I loved my Uncle Chet dearly and still think of him often and miss him at track meets, when I see a fishing net and whenever I see the ocean.
Kal Barteski’s blog was one of the very first I followed. I found it by way of Katrina while I was still in Peace Corps. Kal is an artist, a creative spirit and an amazingly positive person. Her mantra of having a bullet-proof positive attitude has gotten me through a lot of tough times. I often forget the notion, but am always happy to be reminded when her blog comes up on my Google Reader.
Reading Kal’s blog reminds me of my love of creating and all things artistic. Her art projects are beautiful and beautifully inspiring. She writes with a quick sense of humor and humility.
I have to admit that reading a blog written by someone I have never met (and probably never will) seems sort of odd at times. Sometimes Katrina and I will say things like, “Did you see Kal’s pregnant? So exciting!” or “Did you see Kal’s new project?” as though she is a close friend of ours. I suppose that’s the age that we’re in… and I should celebrate the fact that I get to have some sort of relationship with people like Kal.
Kal’s doing a new project starting this week called ‘Nurture Your Creativity + Be Bulletproof.’ It’s an online class that teaches how to be both creative and bulletproof. I would love to do this, but haven’t signed up yet. I need to ask Jesse if it can be an early Anniversary or Christmas present…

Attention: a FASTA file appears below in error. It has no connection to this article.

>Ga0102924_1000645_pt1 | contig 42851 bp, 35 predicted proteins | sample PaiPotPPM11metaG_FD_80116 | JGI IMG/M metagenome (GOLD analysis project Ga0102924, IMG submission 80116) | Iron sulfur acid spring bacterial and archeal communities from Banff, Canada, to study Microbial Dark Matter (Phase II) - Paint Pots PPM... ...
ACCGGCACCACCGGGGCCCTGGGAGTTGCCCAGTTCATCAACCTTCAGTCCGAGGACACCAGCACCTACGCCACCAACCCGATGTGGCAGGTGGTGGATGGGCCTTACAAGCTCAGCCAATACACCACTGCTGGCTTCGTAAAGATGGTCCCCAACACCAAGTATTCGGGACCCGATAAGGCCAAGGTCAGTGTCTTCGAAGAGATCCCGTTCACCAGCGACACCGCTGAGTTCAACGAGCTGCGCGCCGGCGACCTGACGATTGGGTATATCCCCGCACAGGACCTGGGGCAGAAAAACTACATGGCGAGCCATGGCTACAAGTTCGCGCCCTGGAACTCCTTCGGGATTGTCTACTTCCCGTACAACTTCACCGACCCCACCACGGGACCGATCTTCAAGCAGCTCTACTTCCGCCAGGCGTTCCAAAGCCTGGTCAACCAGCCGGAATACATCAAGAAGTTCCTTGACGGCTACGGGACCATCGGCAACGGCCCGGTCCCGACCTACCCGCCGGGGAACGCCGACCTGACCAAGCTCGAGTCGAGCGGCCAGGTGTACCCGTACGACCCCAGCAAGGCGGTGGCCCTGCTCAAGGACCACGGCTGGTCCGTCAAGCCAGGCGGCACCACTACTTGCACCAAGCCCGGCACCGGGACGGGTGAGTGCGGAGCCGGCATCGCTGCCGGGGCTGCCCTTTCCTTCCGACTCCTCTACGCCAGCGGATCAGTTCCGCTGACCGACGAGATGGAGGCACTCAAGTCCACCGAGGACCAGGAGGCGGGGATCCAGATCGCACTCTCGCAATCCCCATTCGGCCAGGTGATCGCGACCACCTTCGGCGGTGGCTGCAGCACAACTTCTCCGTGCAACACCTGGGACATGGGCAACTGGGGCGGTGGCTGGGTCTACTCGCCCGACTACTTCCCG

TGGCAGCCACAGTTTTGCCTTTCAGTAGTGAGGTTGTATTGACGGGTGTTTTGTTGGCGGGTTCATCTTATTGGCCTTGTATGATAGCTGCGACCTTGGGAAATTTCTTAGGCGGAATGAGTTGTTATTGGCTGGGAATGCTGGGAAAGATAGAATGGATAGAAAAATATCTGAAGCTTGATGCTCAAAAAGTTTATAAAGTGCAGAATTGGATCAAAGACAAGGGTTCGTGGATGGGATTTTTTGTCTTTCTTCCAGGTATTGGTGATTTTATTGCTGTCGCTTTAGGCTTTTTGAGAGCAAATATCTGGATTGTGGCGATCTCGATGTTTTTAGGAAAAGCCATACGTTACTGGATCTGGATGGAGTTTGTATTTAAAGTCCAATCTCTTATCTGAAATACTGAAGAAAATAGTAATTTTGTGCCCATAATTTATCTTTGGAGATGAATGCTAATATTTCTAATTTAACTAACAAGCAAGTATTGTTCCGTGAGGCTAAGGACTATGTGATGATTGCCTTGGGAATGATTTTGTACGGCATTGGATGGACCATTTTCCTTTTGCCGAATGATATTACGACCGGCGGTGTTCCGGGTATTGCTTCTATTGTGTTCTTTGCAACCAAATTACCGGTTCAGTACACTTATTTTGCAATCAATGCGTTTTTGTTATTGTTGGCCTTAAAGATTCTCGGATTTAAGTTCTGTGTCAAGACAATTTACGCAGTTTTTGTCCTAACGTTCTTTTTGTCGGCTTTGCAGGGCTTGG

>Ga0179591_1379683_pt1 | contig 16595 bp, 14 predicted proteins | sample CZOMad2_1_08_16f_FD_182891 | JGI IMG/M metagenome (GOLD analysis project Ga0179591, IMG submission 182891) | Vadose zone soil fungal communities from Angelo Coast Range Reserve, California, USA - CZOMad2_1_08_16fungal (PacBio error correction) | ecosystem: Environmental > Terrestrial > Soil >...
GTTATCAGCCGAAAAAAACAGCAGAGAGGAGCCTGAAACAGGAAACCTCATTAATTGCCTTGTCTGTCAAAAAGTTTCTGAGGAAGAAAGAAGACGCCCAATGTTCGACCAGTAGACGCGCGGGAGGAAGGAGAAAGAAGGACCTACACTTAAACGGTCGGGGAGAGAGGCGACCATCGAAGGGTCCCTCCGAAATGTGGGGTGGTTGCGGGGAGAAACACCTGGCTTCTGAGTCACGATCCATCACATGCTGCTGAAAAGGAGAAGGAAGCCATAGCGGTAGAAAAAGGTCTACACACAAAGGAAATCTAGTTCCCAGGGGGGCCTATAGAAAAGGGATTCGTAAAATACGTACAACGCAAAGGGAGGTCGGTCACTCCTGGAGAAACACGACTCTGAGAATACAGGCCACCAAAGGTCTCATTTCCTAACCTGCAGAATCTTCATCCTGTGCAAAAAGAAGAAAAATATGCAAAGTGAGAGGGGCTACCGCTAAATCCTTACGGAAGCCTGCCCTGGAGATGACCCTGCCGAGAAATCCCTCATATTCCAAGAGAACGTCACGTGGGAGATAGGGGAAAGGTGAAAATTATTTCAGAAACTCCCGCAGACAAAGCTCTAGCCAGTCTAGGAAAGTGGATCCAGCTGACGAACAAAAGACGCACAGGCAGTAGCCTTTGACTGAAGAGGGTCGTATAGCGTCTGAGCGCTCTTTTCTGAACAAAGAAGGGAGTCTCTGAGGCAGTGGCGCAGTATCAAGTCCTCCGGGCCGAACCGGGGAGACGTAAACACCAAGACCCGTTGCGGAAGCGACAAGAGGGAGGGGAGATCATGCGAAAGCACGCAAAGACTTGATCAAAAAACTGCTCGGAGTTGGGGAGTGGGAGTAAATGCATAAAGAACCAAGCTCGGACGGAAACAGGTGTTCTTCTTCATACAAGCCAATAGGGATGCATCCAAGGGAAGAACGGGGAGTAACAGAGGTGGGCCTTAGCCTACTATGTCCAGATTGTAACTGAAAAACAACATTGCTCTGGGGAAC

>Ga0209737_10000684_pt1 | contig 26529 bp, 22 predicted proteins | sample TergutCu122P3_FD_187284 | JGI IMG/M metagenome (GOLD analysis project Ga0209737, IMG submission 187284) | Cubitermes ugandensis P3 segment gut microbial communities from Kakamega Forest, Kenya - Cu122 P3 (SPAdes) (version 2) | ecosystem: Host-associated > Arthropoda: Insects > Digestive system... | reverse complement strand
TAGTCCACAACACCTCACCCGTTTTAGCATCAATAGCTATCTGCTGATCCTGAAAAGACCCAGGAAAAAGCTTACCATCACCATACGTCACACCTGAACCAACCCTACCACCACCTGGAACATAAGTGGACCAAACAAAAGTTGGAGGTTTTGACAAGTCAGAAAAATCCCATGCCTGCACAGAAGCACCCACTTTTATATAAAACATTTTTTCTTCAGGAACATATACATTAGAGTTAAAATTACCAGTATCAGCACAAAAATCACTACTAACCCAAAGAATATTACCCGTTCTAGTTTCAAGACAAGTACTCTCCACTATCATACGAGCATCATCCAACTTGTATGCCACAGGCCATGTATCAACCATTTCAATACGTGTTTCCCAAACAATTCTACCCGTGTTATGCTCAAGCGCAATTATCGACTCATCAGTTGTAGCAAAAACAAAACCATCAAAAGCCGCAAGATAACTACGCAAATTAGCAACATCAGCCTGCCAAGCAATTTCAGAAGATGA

We need more people like Kal on our little Earth and I’m so glad she’s reaching out to teach others how to live life with a greater amount of creativity and positivity!
Beatriz was one of my instructors at Pacific. In addition to getting my Masters of Arts in Teaching and endorsements in Language Arts and Social Studies, I decided to jump in with both feet and also get my ESL endorsement and a Cultural Competency Certificate. Most people don’t do this. This caused problems. I ended up taking classes that basically repeated other classes I had taken. This angered me because it was my time and money and energy and all that.